Barriers can be overcome when policy-makers, professionals, friends and neighbors get to know and welcome people with disabilities and their families as valued members of the community.
Madison, WI (PRWEB) February 04, 2014
Governor Scott Walker has declared February “Better Together” month in recognition of the contributions people with disabilities bring to Wisconsin communities.
In honor of the month, The Wisconsin Board for People with Developmental Disabilities (BPDD), http://www.wi-bpdd.org, announces its “Better Together: Sharing Stories, Sharing Lives” public awareness effort to share the positive impacts Wisconsin residents have had on their neighbors, workplaces, schools, and communities.
Governor Walker, who in his recent State of the State address encouraged Wisconsin businesses to “support employment opportunities for people with disabilities,” issued the proclamation that says the State of Wisconsin is proud to recognize the contributions people with disabilities make to Wisconsin’s businesses, communities, commerce, schools, families, and as contributing citizens.
Hundreds of personal stories have been shared during the campaign, celebrating the many ways ordinary people come together to support one another across their personal and professional lives. “I think many people in our communities still see what people can’t do; see their deficits,” shared Angie of Wausau, Wisconsin. “But it takes getting to know people with disabilities on a personal level to really understand their strengths.” Twin sisters Laura and Melissa, of Sheboygan, WI, encourage others growing up with disabilities to “…find someone to talk to; find someone to share your life with. Living with a disability can be difficult, but like anything, it is more difficult when you’re alone.” Laurie of Almond, WI says in her story, “Mary has led an extraordinary life. She continues to beat the odds. She’s an inspiration to me on so many levels. She’s taught me to be a better person, how to forgive others and how to keep pushing on, no matter what obstacles life throws you.”
“People with disabilities still face many obstacles to success in many Wisconsin communities,” said Beth Swedeen, BPDD Executive Director. “These barriers can be overcome when policy-makers, professionals, friends and neighbors get to know and welcome people with disabilities and their families as valued members of the community. The Better Together effort uses stories and videos that share personal stories of the many ways people of all abilities in Wisconsin benefit and are “better together” when people with and without disabilities get to know each other.”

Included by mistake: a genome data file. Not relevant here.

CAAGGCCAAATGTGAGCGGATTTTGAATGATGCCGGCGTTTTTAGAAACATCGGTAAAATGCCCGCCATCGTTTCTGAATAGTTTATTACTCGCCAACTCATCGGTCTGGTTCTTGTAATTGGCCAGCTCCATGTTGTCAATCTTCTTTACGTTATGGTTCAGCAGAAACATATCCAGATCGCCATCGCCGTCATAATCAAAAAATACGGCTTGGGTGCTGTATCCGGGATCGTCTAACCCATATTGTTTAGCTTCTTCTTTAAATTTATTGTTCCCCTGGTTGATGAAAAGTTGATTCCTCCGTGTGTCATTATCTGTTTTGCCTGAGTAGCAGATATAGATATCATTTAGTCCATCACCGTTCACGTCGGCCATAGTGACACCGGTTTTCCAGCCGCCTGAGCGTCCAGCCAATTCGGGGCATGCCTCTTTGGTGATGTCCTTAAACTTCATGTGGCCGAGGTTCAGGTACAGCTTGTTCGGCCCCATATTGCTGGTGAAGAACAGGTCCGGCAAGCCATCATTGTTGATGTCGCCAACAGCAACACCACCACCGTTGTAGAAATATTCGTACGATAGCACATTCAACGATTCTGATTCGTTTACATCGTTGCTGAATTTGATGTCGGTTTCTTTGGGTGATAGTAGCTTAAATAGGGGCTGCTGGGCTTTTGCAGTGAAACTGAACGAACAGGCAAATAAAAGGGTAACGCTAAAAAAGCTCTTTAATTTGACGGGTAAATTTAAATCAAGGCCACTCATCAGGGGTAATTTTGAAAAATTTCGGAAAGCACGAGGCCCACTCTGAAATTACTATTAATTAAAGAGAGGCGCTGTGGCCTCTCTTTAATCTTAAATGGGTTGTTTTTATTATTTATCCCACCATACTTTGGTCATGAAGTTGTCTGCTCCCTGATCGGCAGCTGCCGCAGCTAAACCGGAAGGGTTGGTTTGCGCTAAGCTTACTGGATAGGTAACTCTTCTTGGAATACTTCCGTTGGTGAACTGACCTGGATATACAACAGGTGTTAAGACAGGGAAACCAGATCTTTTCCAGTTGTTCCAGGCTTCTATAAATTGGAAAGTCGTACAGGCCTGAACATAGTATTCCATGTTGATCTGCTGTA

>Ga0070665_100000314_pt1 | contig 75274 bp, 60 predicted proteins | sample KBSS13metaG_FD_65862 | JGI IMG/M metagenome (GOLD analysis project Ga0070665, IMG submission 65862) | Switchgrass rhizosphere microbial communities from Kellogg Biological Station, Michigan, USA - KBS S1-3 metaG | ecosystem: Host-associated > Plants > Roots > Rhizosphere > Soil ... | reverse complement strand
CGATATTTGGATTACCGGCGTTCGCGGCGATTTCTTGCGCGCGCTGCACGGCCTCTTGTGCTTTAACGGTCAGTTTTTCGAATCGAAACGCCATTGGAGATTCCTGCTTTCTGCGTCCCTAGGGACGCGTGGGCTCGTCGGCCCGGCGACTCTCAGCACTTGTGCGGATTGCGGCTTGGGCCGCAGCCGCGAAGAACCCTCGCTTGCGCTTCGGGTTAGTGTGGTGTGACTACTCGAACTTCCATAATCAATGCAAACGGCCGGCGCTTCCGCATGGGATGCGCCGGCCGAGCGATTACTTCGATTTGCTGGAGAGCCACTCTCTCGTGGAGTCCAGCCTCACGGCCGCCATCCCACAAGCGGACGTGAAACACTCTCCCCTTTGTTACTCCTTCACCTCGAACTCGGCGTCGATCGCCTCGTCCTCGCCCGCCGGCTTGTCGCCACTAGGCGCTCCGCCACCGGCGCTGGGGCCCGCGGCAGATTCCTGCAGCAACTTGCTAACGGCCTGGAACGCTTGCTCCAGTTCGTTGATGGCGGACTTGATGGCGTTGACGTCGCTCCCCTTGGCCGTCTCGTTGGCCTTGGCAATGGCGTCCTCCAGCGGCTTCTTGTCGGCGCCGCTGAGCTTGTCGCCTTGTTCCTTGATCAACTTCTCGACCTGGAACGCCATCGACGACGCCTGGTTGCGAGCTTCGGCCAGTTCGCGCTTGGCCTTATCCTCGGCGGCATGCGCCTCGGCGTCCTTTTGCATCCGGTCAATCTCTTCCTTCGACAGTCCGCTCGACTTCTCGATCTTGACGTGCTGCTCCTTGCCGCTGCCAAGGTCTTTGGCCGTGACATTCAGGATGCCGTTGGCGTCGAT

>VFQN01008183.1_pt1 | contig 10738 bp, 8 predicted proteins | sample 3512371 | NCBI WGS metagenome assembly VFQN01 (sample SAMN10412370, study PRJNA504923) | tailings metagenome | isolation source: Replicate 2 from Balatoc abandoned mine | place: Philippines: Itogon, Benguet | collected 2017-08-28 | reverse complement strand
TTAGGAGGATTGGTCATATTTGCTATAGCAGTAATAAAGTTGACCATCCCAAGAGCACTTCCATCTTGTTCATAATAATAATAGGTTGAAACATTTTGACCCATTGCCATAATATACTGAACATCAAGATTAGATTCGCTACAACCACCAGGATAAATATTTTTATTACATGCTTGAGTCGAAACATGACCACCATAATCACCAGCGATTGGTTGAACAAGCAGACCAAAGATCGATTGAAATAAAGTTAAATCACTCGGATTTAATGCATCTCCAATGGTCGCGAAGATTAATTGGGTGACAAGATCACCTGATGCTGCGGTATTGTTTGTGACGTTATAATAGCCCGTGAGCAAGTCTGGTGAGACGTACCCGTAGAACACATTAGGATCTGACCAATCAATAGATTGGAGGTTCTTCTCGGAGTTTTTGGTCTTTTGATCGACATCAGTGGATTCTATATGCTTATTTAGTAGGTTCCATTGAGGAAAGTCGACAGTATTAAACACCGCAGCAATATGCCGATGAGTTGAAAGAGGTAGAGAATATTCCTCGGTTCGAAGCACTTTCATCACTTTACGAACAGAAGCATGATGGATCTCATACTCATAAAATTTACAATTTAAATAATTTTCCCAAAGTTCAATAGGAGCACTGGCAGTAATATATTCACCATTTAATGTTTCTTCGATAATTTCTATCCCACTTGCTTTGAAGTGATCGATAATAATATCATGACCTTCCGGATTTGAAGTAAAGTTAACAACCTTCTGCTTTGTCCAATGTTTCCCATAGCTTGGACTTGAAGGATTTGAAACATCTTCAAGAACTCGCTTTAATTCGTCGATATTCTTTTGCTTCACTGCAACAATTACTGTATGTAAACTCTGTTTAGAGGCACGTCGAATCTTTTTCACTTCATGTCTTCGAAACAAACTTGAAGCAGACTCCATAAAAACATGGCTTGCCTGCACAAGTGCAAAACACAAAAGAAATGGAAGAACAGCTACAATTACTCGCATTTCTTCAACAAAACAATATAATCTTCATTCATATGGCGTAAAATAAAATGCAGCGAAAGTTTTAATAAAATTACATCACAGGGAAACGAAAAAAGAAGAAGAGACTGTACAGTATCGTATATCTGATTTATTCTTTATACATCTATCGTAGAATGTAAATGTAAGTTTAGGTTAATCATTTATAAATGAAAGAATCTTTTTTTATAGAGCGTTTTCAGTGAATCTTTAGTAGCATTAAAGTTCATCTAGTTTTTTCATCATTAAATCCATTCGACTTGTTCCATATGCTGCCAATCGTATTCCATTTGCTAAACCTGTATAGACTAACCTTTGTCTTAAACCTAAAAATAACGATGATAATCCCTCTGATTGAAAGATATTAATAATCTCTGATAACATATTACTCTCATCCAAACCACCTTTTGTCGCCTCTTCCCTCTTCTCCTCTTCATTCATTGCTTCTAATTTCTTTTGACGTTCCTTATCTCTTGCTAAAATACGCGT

To be a part of Better Together month, people across Wisconsin are invited to reach out to people with disabilities in their communities, share a personal story on the Better Together website, http://www.bettertogether.wi-bpdd.org, or contact the BPDD to learn more. Schools, civic, chamber, and other groups are encouraged to use the stories, videos and memes on the website to promote discussions around inclusivity, integration and community connectedness.
Storytellers across Wisconsin may still participate in Better Together. People living with a developmental disability - or who have a family member, friend, coworker or other acquaintance with a developmental disability - can visit the Better Together website, http://www.bettertogether.wi-bpdd.org, or the BPDD’s Facebook page to share their story and learn more. Stories should be short personal accounts of about a page or less relating their experience of a life touched by disability. Storytellers have until March 31st to share their story.
The Wisconsin Board for People with Developmental Disabilities was established to advocate on behalf of individuals with developmental disabilities, foster welcoming and inclusive communities, and improve the disability service system. The Board's mission is to help people with developmental disabilities become independent, productive, and included in all facets of community life. The Board promotes the full inclusion of people with developmental disabilities in their communities and is dedicated to improving the independence, productivity and integration of people with developmental disabilities.